With three big festivals behind us, and #NYFF54 fully underway, the acting races are heating up. In the midst of the race unfolding, the Oscar-loving community is desperate for a frontrunner. When Awards Circuit writer Mark Johnson returned from Telluride a few weeks ago, he stated there’s a chance that he saw all four acting winners in Colorado. Johnson was referring to Casey Affleck and Michelle Williams (“Manchester by the Sea“), Emma Stone (“La La Land“) and Aaron Eckhart (“Bleed for This“). Could our acting winners be revealed so early in the awards season?
Last year, only Brie Larson (“Room”) went from Colorado to the Oscar stage. “The Revenant” didn’t premiere until late in the season, with “Bridge of Spies” making a bow at the New York Film Festival, and Alicia Vikander stopping at Venice before heading to Toronto.
If you listened to the latest Circuit Breaker podcast, then you heard our more expanded thoughts on the acting races. Some things are worth noting that weren’t mentioned in the episode.
In Best Actor, while the lack of major contenders in the race feels like we could be in store for either Affleck, Ryan Gosling (“La La Land”), or Denzel Washington (“Fences”) to win a trophy, we like to hope for the best outcome. Joe Alwyn‘s work in “Billy Lynn’s Long Halftime Walk” looks like it could be a surprise in the race. Andrew Garfield (“Silence”) could be someone to watch out for on the circuit. Will Smith‘s work in “Collateral Beauty” gave many pause based on the trailer, but he may still have an opportunity to shine.
Perhaps the “thin” nature of the race helps some of the underdogs that would otherwise be ignored. Dave Johns‘ work in “I, Daniel Blake” comes to mind, while Chris Pine has many fans for “Hell or High Water.” Hell, maybe even Colin Farrell can find some wiggle room for his career-defining work in “The Lobster.”
In Best Actress, we know we have the most competitive race in years. Secretly, I’m hoping for a race that mirrors the 2002 Best Actor race. This is where we saw a death match between Jack Nicholson and Richard Gere (Golden Globe winners for “About Schmidt” and “Chicago” respectively), Daniel Day-Lewis (SAG winner for “Gangs of New York”) and Adrien Brody (eventual Oscar winner for “The Pianist”).
As AC writer Sam Coffey pointed out early last week, SAG loves giving trophies to people they couldn’t give awards to before their existence or worst yet, “correct” mistakes from years prior. Look at past SAG winners like Judi Dench (“Chocolat”), Christopher Walken (“Catch Me If You Can”) or Meryl Streep (“Doubt”). In the Lead Actress race, this matters because Viola Davis has three individual statues (two for ABC’s “How to Get Away with Murder” and the other for “The Help”). Natalie Portman scored for “Black Swan” in 2011 while Annette Bening captured hers for “American Beauty” in 1999. When SAG gets into “make-up” mode or the “we haven’t given you one” game (i.e. Sean Penn for “Milk” or Hilary Swank for “Million Dollar Baby”), the scale tends to tilt in that performer’s direction. Watch out for spinning heads come SAG time.
There’s still room for more contenders to flood in. Jessica Chastain (“Miss Sloane”) is mounting a huge campaign from EuropaCorp, and could be a serious threat. Sony Pictures Classics also feels good about the chances for Isabelle Huppert. Huppert has two films in play this year with “Elle” and “Things to Come,” both playing the festivals. Taraji P. Henson (“Hidden Figures”) and Jennifer Lawrence (“Passengers”) are also around the corner, as is Emily Blunt (“The Girl on the Train”), who is rumored to be outstanding.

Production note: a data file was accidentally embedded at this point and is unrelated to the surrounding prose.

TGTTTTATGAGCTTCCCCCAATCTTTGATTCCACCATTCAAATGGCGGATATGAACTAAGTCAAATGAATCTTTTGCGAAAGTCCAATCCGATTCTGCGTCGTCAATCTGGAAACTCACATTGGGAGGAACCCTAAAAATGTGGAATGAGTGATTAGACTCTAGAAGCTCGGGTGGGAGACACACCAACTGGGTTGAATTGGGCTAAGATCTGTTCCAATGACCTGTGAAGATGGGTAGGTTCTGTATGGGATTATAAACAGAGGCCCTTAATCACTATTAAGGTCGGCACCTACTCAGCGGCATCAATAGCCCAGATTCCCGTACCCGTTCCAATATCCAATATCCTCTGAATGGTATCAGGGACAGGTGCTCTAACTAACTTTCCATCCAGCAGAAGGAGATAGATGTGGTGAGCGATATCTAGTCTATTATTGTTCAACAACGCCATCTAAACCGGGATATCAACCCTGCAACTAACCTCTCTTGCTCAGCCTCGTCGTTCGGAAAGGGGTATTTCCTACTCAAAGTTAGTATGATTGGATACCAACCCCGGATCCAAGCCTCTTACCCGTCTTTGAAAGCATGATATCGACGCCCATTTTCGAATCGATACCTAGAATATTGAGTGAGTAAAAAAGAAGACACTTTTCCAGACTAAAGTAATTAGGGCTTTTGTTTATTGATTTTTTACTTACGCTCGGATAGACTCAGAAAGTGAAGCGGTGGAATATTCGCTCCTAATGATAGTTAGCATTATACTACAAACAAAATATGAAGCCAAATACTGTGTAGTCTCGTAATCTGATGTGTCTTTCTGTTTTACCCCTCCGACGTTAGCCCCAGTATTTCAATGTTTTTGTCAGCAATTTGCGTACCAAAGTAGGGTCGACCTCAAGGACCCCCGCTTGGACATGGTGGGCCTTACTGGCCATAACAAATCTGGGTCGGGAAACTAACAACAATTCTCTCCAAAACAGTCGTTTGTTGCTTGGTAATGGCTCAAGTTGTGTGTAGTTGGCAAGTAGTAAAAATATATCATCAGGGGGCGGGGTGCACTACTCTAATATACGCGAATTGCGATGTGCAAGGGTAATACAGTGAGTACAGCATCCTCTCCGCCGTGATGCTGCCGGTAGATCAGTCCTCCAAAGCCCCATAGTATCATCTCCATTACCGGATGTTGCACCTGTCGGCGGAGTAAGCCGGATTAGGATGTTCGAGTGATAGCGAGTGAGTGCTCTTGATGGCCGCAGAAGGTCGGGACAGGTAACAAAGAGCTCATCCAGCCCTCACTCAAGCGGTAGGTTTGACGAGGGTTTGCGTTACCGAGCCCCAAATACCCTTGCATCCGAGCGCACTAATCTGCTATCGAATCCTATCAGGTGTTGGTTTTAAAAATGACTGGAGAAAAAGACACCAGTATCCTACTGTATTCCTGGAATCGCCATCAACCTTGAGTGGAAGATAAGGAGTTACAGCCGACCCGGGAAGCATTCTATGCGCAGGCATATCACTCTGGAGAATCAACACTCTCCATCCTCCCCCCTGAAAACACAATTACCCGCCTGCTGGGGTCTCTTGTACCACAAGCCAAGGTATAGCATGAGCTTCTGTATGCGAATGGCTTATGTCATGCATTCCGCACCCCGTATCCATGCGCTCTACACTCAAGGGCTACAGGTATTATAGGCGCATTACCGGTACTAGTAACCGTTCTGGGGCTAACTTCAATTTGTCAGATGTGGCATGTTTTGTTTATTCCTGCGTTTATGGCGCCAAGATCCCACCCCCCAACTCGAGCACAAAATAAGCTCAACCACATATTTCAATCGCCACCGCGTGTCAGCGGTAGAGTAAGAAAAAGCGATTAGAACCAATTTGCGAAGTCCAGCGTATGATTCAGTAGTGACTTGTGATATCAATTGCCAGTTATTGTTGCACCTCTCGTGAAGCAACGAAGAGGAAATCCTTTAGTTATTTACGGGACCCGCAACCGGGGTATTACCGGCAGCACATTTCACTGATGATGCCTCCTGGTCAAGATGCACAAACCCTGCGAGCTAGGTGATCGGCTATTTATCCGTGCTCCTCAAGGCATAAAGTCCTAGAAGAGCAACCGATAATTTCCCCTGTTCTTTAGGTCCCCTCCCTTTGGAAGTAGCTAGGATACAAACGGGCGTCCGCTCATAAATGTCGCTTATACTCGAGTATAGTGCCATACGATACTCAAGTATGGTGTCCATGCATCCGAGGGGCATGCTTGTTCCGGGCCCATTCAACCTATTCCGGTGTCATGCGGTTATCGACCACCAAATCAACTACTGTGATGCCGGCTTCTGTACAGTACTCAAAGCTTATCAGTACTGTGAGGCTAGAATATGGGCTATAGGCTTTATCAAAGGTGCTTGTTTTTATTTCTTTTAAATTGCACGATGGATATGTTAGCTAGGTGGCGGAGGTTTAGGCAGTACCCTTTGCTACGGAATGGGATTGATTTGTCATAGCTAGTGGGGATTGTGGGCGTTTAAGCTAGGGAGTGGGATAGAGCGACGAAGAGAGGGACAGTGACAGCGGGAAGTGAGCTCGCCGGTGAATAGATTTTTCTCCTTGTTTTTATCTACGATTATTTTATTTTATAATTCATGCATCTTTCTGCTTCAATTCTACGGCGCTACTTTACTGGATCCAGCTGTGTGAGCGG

This week at NYFF, we’ll see the opening of “The 13th” from Ava DuVernay. This is a film that may be able to shake up not only the Documentary Feature race, but possibly even enter the Best Picture race. Early rumblings are substantially positive for the film. Gold Derby has reported that they have received “enough of a confirmation” that “Silence” will hit theaters in December – whatever that means. There are pundits who also feel that Ben Affleck‘s “Live By Night” is headed for a qualifying release. Distributor Warner Bros. has yet to confirm that will be the case. If I were in consultation with them, I’d put some serious money behind “Sully” and ride that wave. They can also run some of the below-the-line categories with “Fantastic Beasts and Where to Find Them.”
Paramount Pictures is still the top dog with a handful of contenders. The aforementioned “Silence” and “Fences” will surely be their main focus but they can also play with “Arrival,” “Florence Foster Jenkins,” and the still unseen “Allied” from Robert Zemeckis.
Coming from behind and looking to unseat Paramount is Fox Searchlight, who is very confident with “Jackie.” With a big buy at TIFF, they’re hedging their bets and it could pay off. Two out of the last three Best Picture winners have come from them.
The Weinstein Company had new life breathed into them with “Lion” at TIFF. The film was second runner-up to the People’s Choice winner “La La Land.” Stars Dev Patel, Nicole Kidman, and newcomer Sunny Pawar are considered to be in the hunt.
Focus Features also looks very strong with both “Loving” and “Nocturnal Animals.” The former still seems like the safest bet for AMPAS love. The latter could run the gauntlet with Michael Shannon in Supporting Actor but where else?
Walt Disney Pictures is ready to get in to the thick of it with “The Jungle Book.” The only first half-serious contender, their prepared to play the “Gravity” card.
And then there’s A24. “Moonlight” could be able to do some serious damage in the race with many winning options on the table. Naomie Harris seems almost assured a run for Supporting Actress while Mahershala Ali will fight off competition with his own co-stars Trevante Rhodes and André Holland.
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